As the state of West Virginia considers the place of natural gas in its future, the governor is issuing emergency rules that would allow the state more of a say in how natural gas is removed through hydraulic fracturing.
The technique, known as “fracking,” uses millions of gallons of freshwater and small amounts of sand and additives to drill gas wells in the Marcellus Shale. The Shale is one of the nation’s largest reservoirs of natural gas, and the American Petroleum Institute estimates that it contains gas reserves worth $2 trillion.
West Virginia Water Research Institute Director Paul Ziemkiewicz, an expert on water quality at West Virginia University, is available to comment on West Virginia’s new fracking rules issued Tuesday (July 12). His expertise centers around the use and disposal of water in natural gas drilling in the Marcellus Shale.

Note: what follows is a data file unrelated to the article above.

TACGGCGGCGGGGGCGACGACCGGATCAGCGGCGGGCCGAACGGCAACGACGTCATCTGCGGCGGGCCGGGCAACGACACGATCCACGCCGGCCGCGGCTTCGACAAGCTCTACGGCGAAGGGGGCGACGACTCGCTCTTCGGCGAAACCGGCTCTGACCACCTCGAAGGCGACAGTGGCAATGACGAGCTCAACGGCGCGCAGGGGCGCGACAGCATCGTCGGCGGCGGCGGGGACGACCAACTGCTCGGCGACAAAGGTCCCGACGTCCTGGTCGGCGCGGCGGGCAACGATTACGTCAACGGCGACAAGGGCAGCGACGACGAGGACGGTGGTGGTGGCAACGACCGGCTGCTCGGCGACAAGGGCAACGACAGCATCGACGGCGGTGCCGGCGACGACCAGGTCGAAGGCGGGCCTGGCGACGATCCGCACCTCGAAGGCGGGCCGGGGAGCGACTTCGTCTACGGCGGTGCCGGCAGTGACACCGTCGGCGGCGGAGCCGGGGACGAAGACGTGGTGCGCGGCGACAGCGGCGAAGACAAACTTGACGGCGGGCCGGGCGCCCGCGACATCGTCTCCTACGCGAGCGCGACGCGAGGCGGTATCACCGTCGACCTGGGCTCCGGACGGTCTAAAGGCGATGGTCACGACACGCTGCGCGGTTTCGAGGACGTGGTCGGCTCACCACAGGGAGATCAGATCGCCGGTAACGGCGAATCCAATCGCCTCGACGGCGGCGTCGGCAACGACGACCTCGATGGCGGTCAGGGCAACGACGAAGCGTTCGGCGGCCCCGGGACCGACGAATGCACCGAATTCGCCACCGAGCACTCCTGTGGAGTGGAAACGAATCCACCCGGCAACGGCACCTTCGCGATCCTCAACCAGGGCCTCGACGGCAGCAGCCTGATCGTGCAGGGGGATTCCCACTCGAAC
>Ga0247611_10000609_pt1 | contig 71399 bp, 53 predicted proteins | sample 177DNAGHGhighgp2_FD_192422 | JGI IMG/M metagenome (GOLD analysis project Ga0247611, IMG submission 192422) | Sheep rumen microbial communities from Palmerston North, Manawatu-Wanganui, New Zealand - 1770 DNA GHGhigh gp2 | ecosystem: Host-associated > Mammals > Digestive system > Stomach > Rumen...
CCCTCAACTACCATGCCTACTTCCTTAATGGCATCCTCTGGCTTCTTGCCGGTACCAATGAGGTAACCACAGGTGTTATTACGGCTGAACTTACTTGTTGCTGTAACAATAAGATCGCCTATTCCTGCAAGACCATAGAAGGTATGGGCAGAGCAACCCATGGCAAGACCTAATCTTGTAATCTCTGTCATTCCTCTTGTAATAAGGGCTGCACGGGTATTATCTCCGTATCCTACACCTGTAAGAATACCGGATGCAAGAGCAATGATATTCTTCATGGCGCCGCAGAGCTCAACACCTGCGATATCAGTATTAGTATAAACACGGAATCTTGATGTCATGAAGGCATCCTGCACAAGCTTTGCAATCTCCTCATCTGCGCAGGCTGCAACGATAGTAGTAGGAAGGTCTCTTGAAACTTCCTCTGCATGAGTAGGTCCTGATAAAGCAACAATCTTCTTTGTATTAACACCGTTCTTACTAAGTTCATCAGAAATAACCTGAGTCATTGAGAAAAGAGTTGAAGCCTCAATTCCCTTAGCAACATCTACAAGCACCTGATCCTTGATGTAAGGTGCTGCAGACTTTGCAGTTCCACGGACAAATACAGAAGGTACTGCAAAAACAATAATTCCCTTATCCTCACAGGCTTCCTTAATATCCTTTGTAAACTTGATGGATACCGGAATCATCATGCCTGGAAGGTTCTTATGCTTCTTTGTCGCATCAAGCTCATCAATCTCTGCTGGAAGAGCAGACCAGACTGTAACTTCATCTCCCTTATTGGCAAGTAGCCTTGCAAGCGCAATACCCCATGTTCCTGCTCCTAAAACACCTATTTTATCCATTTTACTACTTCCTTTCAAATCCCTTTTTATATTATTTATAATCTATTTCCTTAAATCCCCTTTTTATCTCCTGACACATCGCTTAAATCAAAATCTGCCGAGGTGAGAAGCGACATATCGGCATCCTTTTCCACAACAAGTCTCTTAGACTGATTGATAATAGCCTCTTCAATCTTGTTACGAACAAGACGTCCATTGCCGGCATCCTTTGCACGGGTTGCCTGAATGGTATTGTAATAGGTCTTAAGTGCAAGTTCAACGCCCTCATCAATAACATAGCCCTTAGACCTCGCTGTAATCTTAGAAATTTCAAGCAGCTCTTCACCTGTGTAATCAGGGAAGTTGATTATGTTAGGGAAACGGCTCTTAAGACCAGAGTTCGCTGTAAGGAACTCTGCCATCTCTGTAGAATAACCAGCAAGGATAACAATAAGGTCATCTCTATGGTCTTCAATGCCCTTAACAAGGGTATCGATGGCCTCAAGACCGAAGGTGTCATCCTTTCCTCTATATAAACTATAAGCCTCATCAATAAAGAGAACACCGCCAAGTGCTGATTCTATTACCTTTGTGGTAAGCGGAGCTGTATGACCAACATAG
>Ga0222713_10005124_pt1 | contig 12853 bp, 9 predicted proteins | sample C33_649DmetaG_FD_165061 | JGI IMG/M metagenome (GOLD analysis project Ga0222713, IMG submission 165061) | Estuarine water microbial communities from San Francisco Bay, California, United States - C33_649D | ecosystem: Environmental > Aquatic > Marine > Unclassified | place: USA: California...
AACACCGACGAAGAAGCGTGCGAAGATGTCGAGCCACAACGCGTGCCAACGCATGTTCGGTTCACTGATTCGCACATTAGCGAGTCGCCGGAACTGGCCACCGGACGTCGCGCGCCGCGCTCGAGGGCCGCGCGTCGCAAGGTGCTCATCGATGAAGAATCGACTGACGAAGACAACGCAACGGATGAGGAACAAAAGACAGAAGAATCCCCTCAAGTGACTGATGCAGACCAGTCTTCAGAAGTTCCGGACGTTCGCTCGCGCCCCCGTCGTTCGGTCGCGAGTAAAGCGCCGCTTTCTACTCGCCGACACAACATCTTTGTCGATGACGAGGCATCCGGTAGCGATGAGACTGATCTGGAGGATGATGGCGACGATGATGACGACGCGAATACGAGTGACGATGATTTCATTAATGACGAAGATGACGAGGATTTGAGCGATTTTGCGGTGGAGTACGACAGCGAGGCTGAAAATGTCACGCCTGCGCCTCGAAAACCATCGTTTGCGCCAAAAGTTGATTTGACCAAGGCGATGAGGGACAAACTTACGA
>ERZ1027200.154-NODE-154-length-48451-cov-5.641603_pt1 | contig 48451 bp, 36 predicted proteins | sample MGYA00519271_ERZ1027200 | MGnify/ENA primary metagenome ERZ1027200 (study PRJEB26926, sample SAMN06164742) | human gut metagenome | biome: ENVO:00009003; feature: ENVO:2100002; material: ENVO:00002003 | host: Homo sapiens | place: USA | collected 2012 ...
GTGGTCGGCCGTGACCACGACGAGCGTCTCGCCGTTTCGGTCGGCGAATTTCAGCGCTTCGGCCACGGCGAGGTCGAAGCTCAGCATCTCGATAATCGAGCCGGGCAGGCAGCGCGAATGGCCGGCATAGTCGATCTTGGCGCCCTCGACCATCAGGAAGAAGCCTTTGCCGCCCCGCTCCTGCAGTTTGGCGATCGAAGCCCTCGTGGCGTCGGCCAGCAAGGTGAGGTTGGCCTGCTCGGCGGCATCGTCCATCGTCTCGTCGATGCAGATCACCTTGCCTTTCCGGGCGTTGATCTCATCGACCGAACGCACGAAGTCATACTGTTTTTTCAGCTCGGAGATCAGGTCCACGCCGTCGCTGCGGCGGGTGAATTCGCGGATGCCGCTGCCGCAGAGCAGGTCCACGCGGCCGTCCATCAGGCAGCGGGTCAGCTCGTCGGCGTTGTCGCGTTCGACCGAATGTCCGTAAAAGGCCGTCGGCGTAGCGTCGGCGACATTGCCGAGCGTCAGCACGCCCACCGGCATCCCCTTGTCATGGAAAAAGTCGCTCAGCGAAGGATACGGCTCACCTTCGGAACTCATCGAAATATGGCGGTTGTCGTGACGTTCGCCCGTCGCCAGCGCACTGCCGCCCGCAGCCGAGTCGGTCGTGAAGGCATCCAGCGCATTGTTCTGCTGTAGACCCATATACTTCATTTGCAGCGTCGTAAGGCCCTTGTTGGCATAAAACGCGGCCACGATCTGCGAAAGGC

He also focuses on acid mine drainage research, watershed restoration and technology transfer programs relating to coal mining. He has served in a regulatory capacity with government agencies, developed regulatory and research and development policy and serves on state and federal policy advisory committees focusing on mine reclamation and mine drainage.
He can be reached at 304-282-5093 or by e-mail at Paul.Ziemkiewicz@mail.wvu.edu
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